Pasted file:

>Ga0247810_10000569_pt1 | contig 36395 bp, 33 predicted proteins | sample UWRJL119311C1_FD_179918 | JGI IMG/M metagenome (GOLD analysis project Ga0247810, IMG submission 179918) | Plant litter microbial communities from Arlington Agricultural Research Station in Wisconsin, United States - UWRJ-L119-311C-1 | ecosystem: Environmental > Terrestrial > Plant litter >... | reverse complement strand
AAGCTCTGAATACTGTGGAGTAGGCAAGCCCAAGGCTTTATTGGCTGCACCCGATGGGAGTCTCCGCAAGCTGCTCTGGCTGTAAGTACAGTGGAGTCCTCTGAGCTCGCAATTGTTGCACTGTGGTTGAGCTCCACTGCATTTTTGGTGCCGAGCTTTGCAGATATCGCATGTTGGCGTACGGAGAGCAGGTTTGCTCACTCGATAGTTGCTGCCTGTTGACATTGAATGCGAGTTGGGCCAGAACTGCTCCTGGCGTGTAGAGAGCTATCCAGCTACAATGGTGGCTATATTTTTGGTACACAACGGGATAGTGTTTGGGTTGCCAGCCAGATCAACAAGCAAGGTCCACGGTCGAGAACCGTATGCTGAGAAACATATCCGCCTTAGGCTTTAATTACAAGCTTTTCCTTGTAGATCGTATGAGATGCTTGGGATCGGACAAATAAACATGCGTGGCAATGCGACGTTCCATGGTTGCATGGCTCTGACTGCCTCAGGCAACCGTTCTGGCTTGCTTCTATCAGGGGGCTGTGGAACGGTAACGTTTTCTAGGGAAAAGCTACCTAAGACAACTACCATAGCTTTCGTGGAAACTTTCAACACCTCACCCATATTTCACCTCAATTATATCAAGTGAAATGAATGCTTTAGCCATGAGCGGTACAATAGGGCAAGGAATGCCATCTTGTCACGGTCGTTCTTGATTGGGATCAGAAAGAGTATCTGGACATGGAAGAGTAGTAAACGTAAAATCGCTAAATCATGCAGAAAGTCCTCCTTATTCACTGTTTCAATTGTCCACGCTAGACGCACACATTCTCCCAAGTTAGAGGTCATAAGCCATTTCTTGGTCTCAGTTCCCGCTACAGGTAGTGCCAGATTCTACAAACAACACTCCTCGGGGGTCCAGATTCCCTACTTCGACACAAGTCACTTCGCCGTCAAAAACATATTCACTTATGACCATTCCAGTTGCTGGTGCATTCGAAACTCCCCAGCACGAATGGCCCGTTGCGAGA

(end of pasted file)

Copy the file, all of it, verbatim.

>Ga0247810_10000569_pt1 | contig 36395 bp, 33 predicted proteins | sample UWRJL119311C1_FD_179918 | JGI IMG/M metagenome (GOLD analysis project Ga0247810, IMG submission 179918) | Plant litter microbial communities from Arlington Agricultural Research Station in Wisconsin, United States - UWRJ-L119-311C-1 | ecosystem: Environmental > Terrestrial > Plant litter >... | reverse complement strand
AAGCTCTGAATACTGTGGAGTAGGCAAGCCCAAGGCTTTATTGGCTGCACCCGATGGGAGTCTCCGCAAGCTGCTCTGGCTGTAAGTACAGTGGAGTCCTCTGAGCTCGCAATTGTTGCACTGTGGTTGAGCTCCACTGCATTTTTGGTGCCGAGCTTTGCAGATATCGCATGTTGGCGTACGGAGAGCAGGTTTGCTCACTCGATAGTTGCTGCCTGTTGACATTGAATGCGAGTTGGGCCAGAACTGCTCCTGGCGTGTAGAGAGCTATCCAGCTACAATGGTGGCTATATTTTTGGTACACAACGGGATAGTGTTTGGGTTGCCAGCCAGATCAACAAGCAAGGTCCACGGTCGAGAACCGTATGCTGAGAAACATATCCGCCTTAGGCTTTAATTACAAGCTTTTCCTTGTAGATCGTATGAGATGCTTGGGATCGGACAAATAAACATGCGTGGCAATGCGACGTTCCATGGTTGCATGGCTCTGACTGCCTCAGGCAACCGTTCTGGCTTGCTTCTATCAGGGGGCTGTGGAACGGTAACGTTTTCTAGGGAAAAGCTACCTAAGACAACTACCATAGCTTTCGTGGAAACTTTCAACACCTCACCCATATTTCACCTCAATTATATCAAGTGAAATGAATGCTTTAGCCATGAGCGGTACAATAGGGCAAGGAATGCCATCTTGTCACGGTCGTTCTTGATTGGGATCAGAAAGAGTATCTGGACATGGAAGAGTAGTAAACGTAAAATCGCTAAATCATGCAGAAAGTCCTCCTTATTCACTGTTTCAATTGTCCACGCTAGACGCACACATTCTCCCAAGTTAGAGGTCATAAGCCATTTCTTGGTCTCAGTTCCCGCTACAGGTAGTGCCAGATTCTACAAACAACACTCCTCGGGGGTCCAGATTCCCTACTTCGACACAAGTCACTTCGCCGTCAAAAACATATTCACTTATGACCATTCCAGTTGCTGGTGCATTCGAAACTCCCCAGCACGAATGGCCCGTTGCGAGA